FDA Approves Saxenda for Weight Loss, Unapproved Dietary Supplements Recalled
A new weight loss drug has been approved by the U.S. Food and Drug Administration (FDA) as the agency continues to issue warnings about those that contain hidden and banned ingredients.
The FDA approved Saxenda, an injectable, for chronic weight management to be used in addition with a reduced-calorie diet and increased physical activity.
The drug is approved for use in adults with a body mass index (BMI) of 30 or more (obesity) or adults with a BMI of 27 or more (overweight) who have at least one weight-related condition such as hypertension, type 2 diabetes, or high cholesterol (dyslipidemia). BMI measures body fat based on a person's weight and height and is used to define the obesity and overweight categories. According to the Centers for Disease Control and Prevention (CDC), more than one-third of adults in the United States are obese.
Saxenda is a glucagon-like peptide-1 (GLP-1) receptor agonist and should not be used in combination with any other drug belonging to this class, including Victoza, a treatment for type 2 diabetes.
Serious side effects reported in patients treated with Saxenda include pancreatitis, gallbladder disease, renal impairment, and suicidal thoughts. Saxenda can also raise heart rate and should be discontinued in patients who experience a sustained increase in resting heart rate.
In clinical trials, the most common side effects observed in patients treated with Saxenda were nausea, diarrhea, constipation, vomiting, low blood sugar (hypoglycemia), and decreased appetite.
Unapproved Weight Loss Drugs Pulled from Shelves
Weight loss supplements made by Bethel Nutritional Consulting have been recalled after an FDA lab analysis found unapproved medications.
B-Lipo contains lorcaserin, a controlled substance and active ingredient in the FDA-approved prescription drug Belviq, which is also used for weight management. Lorcaserin may cause psychiatric disturbances and impairments in attention or memory and could have potentially life-threatening reactions when taken with other medications, including those used to treat depression and migraines.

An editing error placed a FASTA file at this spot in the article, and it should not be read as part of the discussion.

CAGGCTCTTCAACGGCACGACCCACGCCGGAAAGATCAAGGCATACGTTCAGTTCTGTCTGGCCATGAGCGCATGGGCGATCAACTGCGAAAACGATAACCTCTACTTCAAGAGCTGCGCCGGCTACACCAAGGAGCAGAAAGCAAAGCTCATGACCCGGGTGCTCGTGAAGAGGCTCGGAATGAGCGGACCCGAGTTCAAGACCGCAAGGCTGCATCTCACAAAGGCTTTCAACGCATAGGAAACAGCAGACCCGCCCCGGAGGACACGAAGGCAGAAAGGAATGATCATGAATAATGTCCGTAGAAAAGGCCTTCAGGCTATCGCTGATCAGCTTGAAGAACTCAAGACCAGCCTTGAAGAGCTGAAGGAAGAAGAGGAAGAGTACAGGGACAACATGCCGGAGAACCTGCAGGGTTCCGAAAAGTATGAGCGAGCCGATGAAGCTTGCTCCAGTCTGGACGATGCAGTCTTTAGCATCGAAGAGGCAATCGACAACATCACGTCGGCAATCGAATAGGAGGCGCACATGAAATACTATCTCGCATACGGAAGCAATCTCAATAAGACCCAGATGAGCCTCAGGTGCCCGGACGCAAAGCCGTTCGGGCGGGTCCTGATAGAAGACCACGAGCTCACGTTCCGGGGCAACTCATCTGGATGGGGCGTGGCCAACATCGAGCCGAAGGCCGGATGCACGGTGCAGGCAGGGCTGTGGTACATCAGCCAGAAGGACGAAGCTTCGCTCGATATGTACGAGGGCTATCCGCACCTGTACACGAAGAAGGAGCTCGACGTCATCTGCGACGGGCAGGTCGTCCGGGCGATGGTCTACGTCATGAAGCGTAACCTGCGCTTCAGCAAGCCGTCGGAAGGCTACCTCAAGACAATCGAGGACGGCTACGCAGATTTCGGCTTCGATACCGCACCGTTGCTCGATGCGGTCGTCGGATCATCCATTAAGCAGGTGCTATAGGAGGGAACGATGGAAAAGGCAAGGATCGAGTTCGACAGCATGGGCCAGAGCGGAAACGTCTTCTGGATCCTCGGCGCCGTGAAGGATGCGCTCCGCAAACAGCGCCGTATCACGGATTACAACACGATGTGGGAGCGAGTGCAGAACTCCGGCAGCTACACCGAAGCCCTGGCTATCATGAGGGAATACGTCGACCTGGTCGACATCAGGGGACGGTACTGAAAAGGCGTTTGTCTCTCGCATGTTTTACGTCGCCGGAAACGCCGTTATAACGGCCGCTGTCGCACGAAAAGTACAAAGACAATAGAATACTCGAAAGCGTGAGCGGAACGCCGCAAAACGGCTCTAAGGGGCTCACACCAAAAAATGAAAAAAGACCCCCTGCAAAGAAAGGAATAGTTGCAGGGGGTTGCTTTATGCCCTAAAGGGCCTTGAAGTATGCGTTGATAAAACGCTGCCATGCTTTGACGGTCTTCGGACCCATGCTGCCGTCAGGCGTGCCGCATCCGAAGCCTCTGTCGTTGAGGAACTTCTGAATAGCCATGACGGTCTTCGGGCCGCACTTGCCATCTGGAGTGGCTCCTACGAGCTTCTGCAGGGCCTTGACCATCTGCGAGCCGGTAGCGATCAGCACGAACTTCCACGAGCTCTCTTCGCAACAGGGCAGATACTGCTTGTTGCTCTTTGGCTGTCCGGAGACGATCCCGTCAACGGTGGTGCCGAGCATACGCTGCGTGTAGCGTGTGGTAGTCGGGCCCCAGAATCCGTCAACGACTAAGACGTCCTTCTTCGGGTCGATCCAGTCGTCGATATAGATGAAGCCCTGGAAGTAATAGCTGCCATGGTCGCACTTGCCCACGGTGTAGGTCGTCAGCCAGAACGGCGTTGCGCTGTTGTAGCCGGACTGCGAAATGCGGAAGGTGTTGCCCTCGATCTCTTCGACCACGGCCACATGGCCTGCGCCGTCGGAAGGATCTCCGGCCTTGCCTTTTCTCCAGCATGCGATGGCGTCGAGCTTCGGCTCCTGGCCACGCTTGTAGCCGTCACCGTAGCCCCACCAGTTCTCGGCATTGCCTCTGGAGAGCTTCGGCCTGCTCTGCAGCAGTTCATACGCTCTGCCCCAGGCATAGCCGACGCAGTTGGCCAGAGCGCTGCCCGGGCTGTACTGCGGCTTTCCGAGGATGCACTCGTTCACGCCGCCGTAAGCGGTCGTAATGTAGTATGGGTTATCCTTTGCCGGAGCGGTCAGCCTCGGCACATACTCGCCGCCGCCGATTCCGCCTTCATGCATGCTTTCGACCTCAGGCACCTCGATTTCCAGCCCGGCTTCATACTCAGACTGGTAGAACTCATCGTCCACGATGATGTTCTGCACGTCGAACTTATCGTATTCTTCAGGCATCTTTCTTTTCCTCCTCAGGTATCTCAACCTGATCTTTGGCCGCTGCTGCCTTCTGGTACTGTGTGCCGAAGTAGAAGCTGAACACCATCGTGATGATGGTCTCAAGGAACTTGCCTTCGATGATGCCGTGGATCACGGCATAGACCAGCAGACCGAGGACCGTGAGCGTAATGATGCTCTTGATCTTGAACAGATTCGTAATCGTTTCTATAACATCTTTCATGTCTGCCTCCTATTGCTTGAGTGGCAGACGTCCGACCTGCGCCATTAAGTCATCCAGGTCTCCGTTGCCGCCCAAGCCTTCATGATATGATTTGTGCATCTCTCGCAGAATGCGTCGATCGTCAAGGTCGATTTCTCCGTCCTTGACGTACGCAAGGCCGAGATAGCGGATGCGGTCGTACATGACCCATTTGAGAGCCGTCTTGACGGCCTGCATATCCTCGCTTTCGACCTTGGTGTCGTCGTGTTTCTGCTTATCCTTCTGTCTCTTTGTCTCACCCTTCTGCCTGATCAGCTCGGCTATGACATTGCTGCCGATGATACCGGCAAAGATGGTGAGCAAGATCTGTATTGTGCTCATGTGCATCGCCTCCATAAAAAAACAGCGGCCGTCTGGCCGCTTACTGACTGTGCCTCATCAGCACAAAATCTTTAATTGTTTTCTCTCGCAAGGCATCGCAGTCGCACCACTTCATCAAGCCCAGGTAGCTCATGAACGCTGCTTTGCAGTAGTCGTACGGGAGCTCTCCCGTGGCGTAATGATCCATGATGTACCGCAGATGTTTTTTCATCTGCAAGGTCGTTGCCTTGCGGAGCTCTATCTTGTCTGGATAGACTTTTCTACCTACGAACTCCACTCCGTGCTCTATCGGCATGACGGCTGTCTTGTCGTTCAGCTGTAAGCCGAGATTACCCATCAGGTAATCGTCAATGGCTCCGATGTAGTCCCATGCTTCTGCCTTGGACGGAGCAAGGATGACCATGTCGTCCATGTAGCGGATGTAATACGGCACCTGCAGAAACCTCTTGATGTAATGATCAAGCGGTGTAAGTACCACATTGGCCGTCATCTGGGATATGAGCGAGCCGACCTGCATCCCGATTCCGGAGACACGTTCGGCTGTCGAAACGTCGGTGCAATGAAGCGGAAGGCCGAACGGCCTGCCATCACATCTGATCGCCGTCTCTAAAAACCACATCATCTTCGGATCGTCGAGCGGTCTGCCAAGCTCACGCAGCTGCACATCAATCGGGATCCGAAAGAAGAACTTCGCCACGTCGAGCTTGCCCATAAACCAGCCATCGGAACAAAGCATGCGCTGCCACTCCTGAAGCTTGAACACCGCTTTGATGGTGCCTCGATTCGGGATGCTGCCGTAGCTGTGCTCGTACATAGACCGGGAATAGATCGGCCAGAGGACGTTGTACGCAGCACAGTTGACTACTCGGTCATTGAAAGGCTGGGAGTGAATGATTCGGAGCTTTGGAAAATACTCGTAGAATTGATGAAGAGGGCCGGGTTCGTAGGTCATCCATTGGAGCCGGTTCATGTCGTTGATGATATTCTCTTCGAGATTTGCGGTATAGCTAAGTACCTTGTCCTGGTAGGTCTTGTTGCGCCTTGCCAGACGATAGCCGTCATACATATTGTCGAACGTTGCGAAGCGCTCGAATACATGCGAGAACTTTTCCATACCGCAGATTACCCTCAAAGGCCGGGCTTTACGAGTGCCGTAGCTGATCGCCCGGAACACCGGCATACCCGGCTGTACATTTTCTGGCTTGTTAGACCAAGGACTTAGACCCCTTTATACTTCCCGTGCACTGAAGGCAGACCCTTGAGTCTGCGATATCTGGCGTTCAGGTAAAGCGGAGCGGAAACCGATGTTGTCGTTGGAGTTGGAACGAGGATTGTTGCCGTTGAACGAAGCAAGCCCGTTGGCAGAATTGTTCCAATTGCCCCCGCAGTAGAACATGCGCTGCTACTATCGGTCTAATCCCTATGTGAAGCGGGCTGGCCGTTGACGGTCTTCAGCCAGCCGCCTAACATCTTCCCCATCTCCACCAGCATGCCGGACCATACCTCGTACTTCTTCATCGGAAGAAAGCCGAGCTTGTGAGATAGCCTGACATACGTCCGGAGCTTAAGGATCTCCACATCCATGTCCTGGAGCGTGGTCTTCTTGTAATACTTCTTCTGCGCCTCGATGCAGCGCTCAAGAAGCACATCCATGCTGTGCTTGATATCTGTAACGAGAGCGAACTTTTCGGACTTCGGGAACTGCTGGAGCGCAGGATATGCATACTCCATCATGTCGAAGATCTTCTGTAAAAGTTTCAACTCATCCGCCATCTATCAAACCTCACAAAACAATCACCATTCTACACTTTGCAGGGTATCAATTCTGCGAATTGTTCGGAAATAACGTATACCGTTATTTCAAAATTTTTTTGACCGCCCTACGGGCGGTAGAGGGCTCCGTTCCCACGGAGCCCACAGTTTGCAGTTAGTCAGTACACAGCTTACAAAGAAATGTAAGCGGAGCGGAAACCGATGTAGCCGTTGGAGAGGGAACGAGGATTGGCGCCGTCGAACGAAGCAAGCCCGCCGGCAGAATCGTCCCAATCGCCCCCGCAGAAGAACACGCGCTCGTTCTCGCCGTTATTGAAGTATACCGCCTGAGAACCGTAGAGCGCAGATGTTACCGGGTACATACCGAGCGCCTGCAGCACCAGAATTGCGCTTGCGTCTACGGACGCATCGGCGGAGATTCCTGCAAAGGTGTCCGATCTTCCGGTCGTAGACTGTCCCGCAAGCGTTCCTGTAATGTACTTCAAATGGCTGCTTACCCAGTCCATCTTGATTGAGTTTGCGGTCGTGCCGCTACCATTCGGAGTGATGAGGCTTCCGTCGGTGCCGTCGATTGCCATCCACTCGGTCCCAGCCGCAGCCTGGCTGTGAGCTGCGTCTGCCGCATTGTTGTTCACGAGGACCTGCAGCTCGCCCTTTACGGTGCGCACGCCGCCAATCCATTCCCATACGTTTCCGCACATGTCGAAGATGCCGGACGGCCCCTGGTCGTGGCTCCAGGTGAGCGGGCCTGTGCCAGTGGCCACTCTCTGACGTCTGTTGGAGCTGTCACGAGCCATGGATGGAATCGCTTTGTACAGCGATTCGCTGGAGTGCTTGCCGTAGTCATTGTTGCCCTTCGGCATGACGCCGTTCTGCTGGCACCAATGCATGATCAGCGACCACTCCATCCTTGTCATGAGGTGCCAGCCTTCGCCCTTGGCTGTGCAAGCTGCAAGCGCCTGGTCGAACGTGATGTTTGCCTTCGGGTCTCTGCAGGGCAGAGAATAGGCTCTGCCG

Slim-K contains sibutramine, an analog of sibutramine, and phenolphthalein. Sibutramine is a controlled substance that was removed from the market in October 2010 for safety reasons. Sibutramine is known to substantially increase blood pressure and pulse rate in some patients and may present a significant risk for patients with a history of coronary artery disease, congestive heart failure, arrhythmias, or stroke.
Phenolphthalein is a chemical that is not an active ingredient in any approved drug in the United States. Studies have indicated that it presents a cancer-causing risk.
Both supplements were marketed and sold for weight loss on various websites and in some retail stores.
Healthcare professionals and patients are encouraged to report adverse events or side effects related to the use of these products to the FDA's MedWatch Safety Information and Adverse Event Reporting Program.